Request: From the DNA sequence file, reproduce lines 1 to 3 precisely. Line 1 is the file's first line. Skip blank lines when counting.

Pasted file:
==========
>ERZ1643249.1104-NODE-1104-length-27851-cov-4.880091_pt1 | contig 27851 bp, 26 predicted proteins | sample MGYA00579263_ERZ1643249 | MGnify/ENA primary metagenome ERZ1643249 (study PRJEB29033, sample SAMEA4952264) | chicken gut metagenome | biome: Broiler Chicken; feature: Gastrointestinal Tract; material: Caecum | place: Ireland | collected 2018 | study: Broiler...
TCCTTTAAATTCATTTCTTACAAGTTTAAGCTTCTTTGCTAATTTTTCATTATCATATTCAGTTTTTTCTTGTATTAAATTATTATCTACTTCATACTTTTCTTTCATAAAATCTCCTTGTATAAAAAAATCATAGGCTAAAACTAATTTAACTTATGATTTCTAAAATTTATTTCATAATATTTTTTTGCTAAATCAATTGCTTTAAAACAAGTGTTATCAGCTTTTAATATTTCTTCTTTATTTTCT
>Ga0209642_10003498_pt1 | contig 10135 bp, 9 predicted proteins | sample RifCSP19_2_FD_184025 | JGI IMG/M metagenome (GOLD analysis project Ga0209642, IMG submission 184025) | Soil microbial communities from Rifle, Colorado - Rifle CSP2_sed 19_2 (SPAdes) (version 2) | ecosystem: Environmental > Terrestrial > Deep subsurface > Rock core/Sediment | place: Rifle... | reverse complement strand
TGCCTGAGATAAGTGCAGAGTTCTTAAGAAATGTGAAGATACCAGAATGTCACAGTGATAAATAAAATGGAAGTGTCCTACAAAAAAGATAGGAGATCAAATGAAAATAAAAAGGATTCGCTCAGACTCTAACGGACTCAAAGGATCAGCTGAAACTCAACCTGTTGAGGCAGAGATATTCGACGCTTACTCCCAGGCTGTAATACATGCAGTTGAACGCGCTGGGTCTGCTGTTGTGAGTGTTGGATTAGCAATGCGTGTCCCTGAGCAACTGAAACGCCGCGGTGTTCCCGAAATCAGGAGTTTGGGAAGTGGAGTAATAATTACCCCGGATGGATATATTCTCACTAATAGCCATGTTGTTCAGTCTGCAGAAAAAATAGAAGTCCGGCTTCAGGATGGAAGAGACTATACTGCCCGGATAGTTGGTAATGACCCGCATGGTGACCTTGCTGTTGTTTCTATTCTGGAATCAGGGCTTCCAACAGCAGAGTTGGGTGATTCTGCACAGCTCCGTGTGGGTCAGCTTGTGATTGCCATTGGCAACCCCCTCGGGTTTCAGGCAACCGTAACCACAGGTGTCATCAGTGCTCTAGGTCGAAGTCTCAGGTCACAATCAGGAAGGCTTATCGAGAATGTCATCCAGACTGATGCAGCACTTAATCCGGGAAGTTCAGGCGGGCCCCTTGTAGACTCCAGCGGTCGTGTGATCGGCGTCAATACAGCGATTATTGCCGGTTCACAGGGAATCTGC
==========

>ERZ1643249.1104-NODE-1104-length-27851-cov-4.880091_pt1 | contig 27851 bp, 26 predicted proteins | sample MGYA00579263_ERZ1643249 | MGnify/ENA primary metagenome ERZ1643249 (study PRJEB29033, sample SAMEA4952264) | chicken gut metagenome | biome: Broiler Chicken; feature: Gastrointestinal Tract; material: Caecum | place: Ireland | collected 2018 | study: Broiler...
TCCTTTAAATTCATTTCTTACAAGTTTAAGCTTCTTTGCTAATTTTTCATTATCATATTCAGTTTTTTCTTGTATTAAATTATTATCTACTTCATACTTTTCTTTCATAAAATCTCCTTGTATAAAAAAATCATAGGCTAAAACTAATTTAACTTATGATTTCTAAAATTTATTTCATAATATTTTTTTGCTAAATCAATTGCTTTAAAACAAGTGTTATCAGCTTTTAATATTTCTTCTTTATTTTCT
>Ga0209642_10003498_pt1 | contig 10135 bp, 9 predicted proteins | sample RifCSP19_2_FD_184025 | JGI IMG/M metagenome (GOLD analysis project Ga0209642, IMG submission 184025) | Soil microbial communities from Rifle, Colorado - Rifle CSP2_sed 19_2 (SPAdes) (version 2) | ecosystem: Environmental > Terrestrial > Deep subsurface > Rock core/Sediment | place: Rifle... | reverse complement strand